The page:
in the third year; of which See Poole "1 Kings 18:1".

The brook dried up; God so ordering it, partly, for the punishment of those Israelites who lived near it, and had hitherto been refreshed by it; partly, for the trial and exercise of Elijah’s faith, and to teach him to depend upon God alone, not on any creature, for his support; and partly, to show his own all-sufficiency in providing for his people. And it came to pass after a while,.... Or "at the end of days" (x), perhaps a year, which sometimes is the sense of this phrase, see Exodus 13:10,

that the brook dried up; through the excessive heat, and for want of supplies from the springs and fountains with which it was fed, and for the following reason:

because there had been no rain in the land; from the time Elijah prayed and prophesied; of this drought mention is made in profane history: Menander, a Phoenician writer, speaks (y) of a drought in the times of Ithobalus (the same with Ethbaal the father of Jezebel), which lasted a whole year, and upon prayer being made there were thunder, &c.

(x) "in, vel a, fine dierum", Pagninus, Montanus, &c. (y) Apud Joseph. Antiqu. l. 8. c. 13. sect. 2.

And it came to pass after a while, that the brook dried up, because there had been no rain in the land.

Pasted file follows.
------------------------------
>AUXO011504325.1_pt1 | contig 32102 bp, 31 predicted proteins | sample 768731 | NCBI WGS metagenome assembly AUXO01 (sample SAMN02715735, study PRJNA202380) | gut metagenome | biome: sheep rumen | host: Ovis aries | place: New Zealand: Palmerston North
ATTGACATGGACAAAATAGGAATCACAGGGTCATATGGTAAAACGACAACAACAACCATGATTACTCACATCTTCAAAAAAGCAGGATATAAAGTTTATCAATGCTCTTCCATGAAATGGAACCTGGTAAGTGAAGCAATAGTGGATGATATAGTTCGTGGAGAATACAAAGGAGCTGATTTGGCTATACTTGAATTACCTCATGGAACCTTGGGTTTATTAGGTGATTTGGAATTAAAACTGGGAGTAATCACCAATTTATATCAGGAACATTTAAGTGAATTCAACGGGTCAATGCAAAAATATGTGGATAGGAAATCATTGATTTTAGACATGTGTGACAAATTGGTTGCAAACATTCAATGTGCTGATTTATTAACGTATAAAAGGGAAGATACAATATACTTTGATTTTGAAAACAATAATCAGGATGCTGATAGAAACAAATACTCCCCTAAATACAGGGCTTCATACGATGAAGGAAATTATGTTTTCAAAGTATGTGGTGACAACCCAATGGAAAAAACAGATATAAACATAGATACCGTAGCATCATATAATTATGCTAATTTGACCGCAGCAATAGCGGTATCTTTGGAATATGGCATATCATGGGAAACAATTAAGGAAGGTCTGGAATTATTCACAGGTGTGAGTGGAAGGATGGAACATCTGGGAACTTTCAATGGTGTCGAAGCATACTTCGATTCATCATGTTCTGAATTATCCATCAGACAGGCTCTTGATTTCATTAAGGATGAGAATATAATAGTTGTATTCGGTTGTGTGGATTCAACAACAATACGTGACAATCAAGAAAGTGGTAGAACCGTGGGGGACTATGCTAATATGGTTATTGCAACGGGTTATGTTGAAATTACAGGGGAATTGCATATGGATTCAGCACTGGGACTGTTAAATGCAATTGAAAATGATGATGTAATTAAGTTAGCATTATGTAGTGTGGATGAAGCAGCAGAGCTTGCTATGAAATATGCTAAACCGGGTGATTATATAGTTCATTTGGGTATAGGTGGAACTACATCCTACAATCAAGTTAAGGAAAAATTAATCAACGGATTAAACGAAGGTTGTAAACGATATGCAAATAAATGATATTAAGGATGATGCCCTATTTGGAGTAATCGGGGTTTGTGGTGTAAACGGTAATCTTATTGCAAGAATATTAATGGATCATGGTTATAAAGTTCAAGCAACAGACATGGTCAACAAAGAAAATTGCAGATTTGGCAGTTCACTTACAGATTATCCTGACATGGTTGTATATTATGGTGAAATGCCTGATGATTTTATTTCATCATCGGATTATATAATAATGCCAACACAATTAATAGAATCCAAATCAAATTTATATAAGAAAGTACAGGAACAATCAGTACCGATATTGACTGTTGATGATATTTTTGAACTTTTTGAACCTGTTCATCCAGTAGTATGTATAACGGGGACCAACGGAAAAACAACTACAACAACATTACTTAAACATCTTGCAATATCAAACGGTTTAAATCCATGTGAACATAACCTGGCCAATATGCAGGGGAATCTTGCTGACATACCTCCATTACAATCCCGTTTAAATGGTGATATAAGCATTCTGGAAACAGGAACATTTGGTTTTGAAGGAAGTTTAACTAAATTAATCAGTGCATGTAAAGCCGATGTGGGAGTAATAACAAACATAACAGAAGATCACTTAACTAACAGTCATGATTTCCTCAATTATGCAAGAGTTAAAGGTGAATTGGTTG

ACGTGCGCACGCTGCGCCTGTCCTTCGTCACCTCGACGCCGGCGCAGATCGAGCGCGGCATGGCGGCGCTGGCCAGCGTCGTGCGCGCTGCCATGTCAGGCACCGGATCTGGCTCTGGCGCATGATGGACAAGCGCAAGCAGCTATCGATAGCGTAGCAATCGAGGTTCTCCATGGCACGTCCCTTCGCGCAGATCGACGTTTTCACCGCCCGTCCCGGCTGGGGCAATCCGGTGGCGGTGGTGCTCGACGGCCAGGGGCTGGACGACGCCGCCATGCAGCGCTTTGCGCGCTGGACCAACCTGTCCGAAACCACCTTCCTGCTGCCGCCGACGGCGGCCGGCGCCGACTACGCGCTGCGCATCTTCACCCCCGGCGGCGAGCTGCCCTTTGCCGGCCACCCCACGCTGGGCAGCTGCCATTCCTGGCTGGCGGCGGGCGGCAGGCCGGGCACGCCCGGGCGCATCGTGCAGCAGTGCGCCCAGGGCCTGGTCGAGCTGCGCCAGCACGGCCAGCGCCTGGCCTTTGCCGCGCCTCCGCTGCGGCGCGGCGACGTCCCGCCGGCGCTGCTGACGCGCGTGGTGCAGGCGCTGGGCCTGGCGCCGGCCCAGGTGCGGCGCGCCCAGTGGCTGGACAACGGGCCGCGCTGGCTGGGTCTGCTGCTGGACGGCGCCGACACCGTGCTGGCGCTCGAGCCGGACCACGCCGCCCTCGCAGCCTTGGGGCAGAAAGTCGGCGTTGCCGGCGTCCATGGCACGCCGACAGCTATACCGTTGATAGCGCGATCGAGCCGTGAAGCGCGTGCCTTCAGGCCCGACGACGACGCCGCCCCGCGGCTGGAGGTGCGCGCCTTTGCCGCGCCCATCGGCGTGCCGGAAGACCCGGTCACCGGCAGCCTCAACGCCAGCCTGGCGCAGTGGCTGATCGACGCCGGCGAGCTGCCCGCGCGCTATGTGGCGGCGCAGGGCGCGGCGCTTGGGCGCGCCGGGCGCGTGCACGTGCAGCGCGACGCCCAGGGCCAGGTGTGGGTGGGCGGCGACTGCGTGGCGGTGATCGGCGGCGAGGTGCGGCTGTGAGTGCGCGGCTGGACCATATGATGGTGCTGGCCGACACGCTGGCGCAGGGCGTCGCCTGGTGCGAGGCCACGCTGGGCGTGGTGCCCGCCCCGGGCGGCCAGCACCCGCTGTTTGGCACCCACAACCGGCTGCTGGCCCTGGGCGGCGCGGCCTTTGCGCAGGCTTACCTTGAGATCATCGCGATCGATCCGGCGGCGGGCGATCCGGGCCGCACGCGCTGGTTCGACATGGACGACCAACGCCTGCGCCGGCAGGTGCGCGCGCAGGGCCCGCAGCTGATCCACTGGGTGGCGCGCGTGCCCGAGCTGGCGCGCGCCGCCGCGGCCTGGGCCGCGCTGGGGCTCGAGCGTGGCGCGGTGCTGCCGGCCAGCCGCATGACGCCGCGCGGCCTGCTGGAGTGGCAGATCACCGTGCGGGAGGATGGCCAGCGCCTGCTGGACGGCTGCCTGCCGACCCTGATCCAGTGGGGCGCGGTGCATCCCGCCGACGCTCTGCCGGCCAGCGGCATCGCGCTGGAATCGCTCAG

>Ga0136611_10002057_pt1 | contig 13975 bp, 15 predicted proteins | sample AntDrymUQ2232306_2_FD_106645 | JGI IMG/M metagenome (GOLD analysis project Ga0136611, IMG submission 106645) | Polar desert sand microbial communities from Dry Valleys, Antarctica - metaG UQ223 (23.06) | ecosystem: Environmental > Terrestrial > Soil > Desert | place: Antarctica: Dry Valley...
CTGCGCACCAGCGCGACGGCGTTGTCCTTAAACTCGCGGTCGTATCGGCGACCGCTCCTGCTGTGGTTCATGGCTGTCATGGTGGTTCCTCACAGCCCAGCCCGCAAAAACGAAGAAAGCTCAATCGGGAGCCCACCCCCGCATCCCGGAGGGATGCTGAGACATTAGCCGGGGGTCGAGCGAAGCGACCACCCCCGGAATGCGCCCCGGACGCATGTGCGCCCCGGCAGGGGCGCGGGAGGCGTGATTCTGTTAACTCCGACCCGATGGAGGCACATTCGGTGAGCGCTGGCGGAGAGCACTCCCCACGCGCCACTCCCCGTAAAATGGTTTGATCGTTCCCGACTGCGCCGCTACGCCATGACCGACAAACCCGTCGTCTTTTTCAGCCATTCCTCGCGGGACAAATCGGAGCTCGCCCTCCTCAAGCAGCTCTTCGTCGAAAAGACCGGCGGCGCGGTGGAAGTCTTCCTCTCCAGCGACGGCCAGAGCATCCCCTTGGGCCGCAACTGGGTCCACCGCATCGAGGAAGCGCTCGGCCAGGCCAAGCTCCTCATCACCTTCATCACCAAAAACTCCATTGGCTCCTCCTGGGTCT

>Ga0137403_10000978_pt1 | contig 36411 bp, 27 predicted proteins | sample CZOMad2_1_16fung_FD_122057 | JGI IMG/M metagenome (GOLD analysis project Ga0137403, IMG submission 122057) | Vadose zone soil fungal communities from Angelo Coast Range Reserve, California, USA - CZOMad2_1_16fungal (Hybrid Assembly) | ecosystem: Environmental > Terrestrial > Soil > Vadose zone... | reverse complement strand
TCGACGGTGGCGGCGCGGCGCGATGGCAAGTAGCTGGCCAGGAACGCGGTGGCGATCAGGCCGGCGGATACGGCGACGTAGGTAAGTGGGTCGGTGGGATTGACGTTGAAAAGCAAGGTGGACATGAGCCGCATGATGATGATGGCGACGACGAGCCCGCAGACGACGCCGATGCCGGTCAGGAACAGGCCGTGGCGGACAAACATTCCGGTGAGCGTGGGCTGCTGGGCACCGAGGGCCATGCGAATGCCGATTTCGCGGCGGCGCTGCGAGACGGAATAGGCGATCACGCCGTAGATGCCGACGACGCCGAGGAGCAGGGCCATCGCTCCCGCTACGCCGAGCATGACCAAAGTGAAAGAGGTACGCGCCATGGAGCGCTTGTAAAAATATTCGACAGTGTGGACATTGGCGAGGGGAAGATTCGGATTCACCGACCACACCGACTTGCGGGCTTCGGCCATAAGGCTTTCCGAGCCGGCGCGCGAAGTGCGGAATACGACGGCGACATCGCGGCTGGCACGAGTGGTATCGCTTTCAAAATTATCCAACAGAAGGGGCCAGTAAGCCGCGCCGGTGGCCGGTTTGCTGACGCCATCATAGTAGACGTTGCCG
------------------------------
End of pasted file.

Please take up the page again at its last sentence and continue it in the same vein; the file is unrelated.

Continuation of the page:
7. because there had been [R.V. was] no rain] Not only had there been none, but the drought was continuing.Verse 7. - and it came to pass after awhile, [Heb. at the end of days. Not necessarily post annum. The words no doubt have this force elsewhere, Leviticus 25:29; Judges 11:40; Judges 17:10; 1 Samuel 27:7, etc.; but in all these cases, the meaning is not resident in the words themselves, but in the context. It is impossible to say how long Elijah remained in the Wady. All we can be sure of is that he must have been more than two rears, out of the three and a haft, at Zare-phath. See on 1 Kings 18:1] that the brook dried up, because there had been no rain in the land. [גֶּשֶׁם imber, signifies heavy rain. The word used in ver. 1 is מָטָר, rain of any kind.] Elijah the Tishbite is introduced without the formula "The word of the Lord came to ...," with which the appearance of the prophets is generally announced, proclaiming to king Ahab in the name of the Lord the punitive miracle of a drought that will last for years. This abrupt appearance of Elijah cannot be satisfactorily explained from the fact that we have not the real commencement of his history here; it is rather a part of the character of this mightiest of all the prophets, and indicates that in him the divine power of the Spirit appeared as it were personified, and his life and acts were the direct effluence of the higher power by which he was impelled. His origin is also uncertain. The epithet התּשׁבּי is generally derived from a place called Tishbeh, since, according to Tobit 1:2, there existed in Upper Galilee a Θίσβη ἐκ δεξιῶν Κυδίως, "on the right, i.e., to the south of Kydios," probably Kedesh in the tribe of Naphtali, from which the elder Tobias was carried away captive, although this description of the place is omitted in the Hebrew version of the book of Tobit issued by Fagius and Mnster, and in the Vulgate. And to this we must adhere, and as no other Thisbe occurs, must accept this Galilean town as the birthplace of Elijah; in which case the expression "of the settlers of Gilead" indicates that Elijah did not live in his birthplace, but dwelt as a foreigner in Gilead. For תּושׁב in itself by no means denotes a non-Israelite, but, like גּד, simply one who lived away from his home and tribe relations in the territory of a different tribe, without having been enrolled as a member of it, as is clearly shown by Leviticus 25:40, and still more clearly by Judges 17:7, where a Levite who was born in Bethlehem is described as גּר in the tribe of Ephraim.